Our Lord's discourse with Nicodemus forms the groundwork of this volume—a passage of Scripture which has been less frequently understood, and more frequently perverted, than any other of the same prominency; minds of one class shrinking from it altogether, as above their comprehension; and minds of another class, who dare rush in where angels fear to tread, dog- \ matizing upon subjects they do not understand, with arrogance derived perhaps from the synod of Dort, but improving, if we may so speak, upon their model. This discourse is first opened by Mr. Montgomery in a very masterly manner, and then the theological and practical principles which have been thus acquired or ascertained are brought to bear upon the Church, and made to test the maxims of state, and applied to the various practices in the world, and chief relationships of society, and domestic or social duties, as subsisting around us, and subjects of daily notice. And it thus comes out, and is made manifest, that the Gospel is not merely believing in the NAME, but is also participating in the NATURE, of the Lord Jesus, by regeneration. And then

“ That there are features in the existing age which, more than at any period since the apostolical, tend to illustrate man as he is, according to God's description, in contrast to man as he wishes to be, according to his own presumption. And here it is that, in a most peculiar

sense, we shall find the Gospel of Christ to be vastly BEFORE THE AGE --that is, utterly and infallibly, by its prescient wisdom, and spiritual acquaintances with humanity in all its corruptions, capacities, and exigencies—ANTEDATING ITS MANIFESTATION OF SIN AND SUFFERING ; while at the same time it offers the grand and only relief for its weaknesses and wants.” (p. 6).

In order to this, our participating in the nature of the Lord Jesus," it was necessary that he should first partake of ours; and accordingly the Son of God became man, and assumed our nature in all respects, sin only excepted. It was necessary too, not only as it regarded us, but as it regarded him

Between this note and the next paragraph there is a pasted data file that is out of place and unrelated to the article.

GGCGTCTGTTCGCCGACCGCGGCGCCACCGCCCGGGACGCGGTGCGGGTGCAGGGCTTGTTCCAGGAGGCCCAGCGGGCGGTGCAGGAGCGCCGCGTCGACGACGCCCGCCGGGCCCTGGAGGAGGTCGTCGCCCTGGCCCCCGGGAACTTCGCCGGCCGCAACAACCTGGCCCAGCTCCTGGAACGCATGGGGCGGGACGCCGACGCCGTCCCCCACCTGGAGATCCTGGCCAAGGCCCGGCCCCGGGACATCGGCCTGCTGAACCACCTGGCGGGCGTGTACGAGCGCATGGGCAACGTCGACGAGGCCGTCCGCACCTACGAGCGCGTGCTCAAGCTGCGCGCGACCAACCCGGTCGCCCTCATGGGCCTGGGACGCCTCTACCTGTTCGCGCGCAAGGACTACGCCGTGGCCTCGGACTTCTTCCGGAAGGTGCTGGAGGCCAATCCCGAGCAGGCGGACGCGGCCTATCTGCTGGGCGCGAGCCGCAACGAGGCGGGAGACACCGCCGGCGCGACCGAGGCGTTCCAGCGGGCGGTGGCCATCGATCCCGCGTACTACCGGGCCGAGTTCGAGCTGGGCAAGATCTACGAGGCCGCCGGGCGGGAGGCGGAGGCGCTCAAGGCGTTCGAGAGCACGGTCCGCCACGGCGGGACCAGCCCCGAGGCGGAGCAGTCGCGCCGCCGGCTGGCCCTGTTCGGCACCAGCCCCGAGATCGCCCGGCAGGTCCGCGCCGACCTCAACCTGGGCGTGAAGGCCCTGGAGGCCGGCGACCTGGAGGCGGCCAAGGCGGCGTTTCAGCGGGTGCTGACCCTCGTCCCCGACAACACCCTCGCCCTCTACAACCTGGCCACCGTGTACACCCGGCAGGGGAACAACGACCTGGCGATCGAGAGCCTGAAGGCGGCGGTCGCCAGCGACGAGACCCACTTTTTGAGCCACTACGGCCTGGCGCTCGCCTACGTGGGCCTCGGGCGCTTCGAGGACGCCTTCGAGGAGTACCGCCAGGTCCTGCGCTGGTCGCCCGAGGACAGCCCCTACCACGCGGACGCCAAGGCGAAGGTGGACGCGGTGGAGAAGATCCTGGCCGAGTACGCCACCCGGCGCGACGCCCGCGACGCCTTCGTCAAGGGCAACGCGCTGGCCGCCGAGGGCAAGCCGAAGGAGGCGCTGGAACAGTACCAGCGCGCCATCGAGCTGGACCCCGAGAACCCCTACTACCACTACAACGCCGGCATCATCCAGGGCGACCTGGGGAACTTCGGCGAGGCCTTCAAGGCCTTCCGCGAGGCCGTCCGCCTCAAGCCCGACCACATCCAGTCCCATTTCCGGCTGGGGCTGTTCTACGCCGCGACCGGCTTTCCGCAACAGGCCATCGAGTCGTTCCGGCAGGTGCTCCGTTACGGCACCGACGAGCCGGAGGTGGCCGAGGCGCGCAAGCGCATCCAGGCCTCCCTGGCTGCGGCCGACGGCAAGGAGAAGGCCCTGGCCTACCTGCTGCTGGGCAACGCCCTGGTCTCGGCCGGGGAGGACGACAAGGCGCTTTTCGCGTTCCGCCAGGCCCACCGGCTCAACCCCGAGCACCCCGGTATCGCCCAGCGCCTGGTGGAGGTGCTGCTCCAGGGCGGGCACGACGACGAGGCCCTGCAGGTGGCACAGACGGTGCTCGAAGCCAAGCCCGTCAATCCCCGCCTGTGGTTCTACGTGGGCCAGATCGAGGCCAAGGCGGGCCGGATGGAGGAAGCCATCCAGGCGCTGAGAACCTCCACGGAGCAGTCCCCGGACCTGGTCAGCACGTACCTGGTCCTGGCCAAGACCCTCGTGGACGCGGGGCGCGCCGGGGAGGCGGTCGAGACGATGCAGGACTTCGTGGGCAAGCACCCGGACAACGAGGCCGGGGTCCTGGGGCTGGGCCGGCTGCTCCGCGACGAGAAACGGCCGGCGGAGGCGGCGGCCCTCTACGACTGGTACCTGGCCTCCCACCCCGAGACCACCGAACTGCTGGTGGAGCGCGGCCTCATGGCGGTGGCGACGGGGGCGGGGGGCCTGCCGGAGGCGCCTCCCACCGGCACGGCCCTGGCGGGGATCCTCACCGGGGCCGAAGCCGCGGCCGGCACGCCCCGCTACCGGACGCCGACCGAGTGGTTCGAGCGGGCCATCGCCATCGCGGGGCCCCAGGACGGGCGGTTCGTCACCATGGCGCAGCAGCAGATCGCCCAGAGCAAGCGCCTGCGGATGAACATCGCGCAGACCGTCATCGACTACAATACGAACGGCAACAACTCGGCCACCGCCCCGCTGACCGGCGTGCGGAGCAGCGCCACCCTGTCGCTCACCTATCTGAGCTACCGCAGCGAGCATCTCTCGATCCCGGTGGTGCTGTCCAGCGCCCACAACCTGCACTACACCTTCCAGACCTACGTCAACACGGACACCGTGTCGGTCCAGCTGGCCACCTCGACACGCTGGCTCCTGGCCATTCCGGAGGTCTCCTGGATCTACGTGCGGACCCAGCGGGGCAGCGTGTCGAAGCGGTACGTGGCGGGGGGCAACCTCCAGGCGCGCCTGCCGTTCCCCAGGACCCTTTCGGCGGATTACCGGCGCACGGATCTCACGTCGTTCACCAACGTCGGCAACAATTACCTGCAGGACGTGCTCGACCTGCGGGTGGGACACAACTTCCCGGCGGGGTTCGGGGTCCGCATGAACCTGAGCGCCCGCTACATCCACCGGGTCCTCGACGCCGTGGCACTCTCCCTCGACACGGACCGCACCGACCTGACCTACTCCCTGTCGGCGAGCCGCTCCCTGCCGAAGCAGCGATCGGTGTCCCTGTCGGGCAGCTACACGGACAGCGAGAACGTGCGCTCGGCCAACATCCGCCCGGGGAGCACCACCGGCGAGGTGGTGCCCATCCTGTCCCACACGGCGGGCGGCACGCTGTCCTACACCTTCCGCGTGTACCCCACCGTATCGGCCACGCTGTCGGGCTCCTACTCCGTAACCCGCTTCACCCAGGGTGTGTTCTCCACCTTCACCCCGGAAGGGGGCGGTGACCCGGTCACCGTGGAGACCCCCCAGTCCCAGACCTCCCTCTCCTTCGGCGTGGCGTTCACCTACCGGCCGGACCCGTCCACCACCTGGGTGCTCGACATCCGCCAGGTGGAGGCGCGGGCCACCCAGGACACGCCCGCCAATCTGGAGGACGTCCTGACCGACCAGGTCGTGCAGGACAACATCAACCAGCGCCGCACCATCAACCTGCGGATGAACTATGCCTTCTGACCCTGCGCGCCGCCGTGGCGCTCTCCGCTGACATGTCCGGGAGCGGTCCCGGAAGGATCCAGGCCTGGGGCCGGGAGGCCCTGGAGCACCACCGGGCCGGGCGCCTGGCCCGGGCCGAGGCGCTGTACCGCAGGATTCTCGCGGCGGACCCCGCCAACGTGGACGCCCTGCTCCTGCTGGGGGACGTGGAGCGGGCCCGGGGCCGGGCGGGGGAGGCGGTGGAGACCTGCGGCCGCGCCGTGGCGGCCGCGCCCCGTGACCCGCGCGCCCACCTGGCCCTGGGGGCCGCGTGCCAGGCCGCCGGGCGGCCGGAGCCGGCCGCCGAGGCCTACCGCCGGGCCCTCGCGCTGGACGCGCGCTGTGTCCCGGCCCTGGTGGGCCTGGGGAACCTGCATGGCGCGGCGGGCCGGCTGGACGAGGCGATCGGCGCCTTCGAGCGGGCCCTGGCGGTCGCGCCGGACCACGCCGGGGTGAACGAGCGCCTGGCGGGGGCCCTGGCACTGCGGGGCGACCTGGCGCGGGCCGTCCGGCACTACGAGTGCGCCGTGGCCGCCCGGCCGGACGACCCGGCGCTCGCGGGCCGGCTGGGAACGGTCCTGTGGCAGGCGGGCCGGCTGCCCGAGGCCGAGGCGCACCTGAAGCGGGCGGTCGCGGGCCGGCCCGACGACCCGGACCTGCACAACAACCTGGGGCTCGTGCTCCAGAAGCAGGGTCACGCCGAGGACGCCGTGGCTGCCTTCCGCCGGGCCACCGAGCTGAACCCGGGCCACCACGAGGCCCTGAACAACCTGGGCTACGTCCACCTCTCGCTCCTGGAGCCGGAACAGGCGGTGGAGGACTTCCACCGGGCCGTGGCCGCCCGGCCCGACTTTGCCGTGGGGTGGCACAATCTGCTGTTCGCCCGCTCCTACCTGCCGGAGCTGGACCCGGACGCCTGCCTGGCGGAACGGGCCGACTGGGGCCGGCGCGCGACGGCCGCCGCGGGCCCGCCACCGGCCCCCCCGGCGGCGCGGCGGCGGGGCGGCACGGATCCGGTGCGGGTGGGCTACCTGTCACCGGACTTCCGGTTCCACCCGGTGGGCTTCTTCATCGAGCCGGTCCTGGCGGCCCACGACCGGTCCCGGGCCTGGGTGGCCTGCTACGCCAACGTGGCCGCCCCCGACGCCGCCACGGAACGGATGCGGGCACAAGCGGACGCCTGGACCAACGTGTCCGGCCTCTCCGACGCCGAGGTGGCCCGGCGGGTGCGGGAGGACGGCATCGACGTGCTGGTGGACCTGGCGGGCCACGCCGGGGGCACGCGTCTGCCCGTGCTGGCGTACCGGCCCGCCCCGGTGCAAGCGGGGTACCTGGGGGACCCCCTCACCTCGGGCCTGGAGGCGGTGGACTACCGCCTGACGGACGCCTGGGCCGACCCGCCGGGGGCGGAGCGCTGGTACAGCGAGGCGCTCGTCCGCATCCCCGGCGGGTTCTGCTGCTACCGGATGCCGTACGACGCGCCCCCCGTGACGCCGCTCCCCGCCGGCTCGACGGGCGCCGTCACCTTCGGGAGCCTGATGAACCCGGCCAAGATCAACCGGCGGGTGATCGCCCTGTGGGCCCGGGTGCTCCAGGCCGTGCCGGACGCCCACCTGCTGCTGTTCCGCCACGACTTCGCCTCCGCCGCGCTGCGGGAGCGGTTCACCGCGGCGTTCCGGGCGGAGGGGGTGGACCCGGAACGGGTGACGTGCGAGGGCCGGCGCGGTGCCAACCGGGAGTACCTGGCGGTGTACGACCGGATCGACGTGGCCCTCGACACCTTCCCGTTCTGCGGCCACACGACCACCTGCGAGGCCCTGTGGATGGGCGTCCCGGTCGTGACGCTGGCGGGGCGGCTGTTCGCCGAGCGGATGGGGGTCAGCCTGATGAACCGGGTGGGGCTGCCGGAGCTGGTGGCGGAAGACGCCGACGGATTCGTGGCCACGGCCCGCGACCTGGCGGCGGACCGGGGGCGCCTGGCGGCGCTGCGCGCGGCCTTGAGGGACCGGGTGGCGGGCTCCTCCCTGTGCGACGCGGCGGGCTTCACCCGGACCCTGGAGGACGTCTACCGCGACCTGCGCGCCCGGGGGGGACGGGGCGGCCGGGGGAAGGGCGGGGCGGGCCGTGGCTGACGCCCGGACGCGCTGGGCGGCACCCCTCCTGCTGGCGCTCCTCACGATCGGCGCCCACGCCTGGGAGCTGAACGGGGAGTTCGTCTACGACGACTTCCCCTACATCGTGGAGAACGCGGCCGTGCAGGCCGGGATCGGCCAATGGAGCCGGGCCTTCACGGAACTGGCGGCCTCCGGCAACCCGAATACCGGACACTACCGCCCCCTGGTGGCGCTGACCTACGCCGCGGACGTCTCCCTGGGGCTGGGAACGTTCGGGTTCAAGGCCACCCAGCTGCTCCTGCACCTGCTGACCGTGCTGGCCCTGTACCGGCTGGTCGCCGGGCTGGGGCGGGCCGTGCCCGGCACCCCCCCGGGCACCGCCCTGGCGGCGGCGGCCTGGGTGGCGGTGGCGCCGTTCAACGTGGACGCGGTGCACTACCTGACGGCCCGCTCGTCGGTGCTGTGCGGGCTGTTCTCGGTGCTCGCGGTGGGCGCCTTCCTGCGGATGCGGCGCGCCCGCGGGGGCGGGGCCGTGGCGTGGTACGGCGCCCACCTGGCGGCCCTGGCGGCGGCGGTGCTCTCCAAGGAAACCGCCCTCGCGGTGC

“ For verily he took not on him the nature of angels ; but he took on him the seed of Abraham. Wherefore in all things it behoved him to be made like unto his brethren, that he might be a merciful and faithful high priest in things pertaining to God.” (Heb. ii. 16).

And as a consequence of the incarnation, and as a preliminary to our being made partakers of the divine nature, Jesus, who knew what was in man, did not at once commit himself to any, and ministered the Gospel, and kept himself who is the substance of that Gospel, in accordance with this his knowledge of man. The exposition of the discourse with Nicodemus is introduced by some striking remarks on the conclusion of the preceding chapter, showing how it was, that though " many believed in his name when they saw the miracles that he did," yet “ Jesus did not commit himself unto them, because he knew all men." That, in addition to the ordinary sense of the words, they also imply the little “worth of convictions which cause the intellect to repose in the bare fact of divine credentials; and from this style of tacit rebuke we may infer, that between the Saviour and the human spirit these mental convictions still leave a mighty and momentous gap.” (p. 10). And touching what is implied in the declaration, that " he knew what was in man," we must extract rather a long passage, to do justice to Mr. Montgomery, by putting our readers in possession of the argument: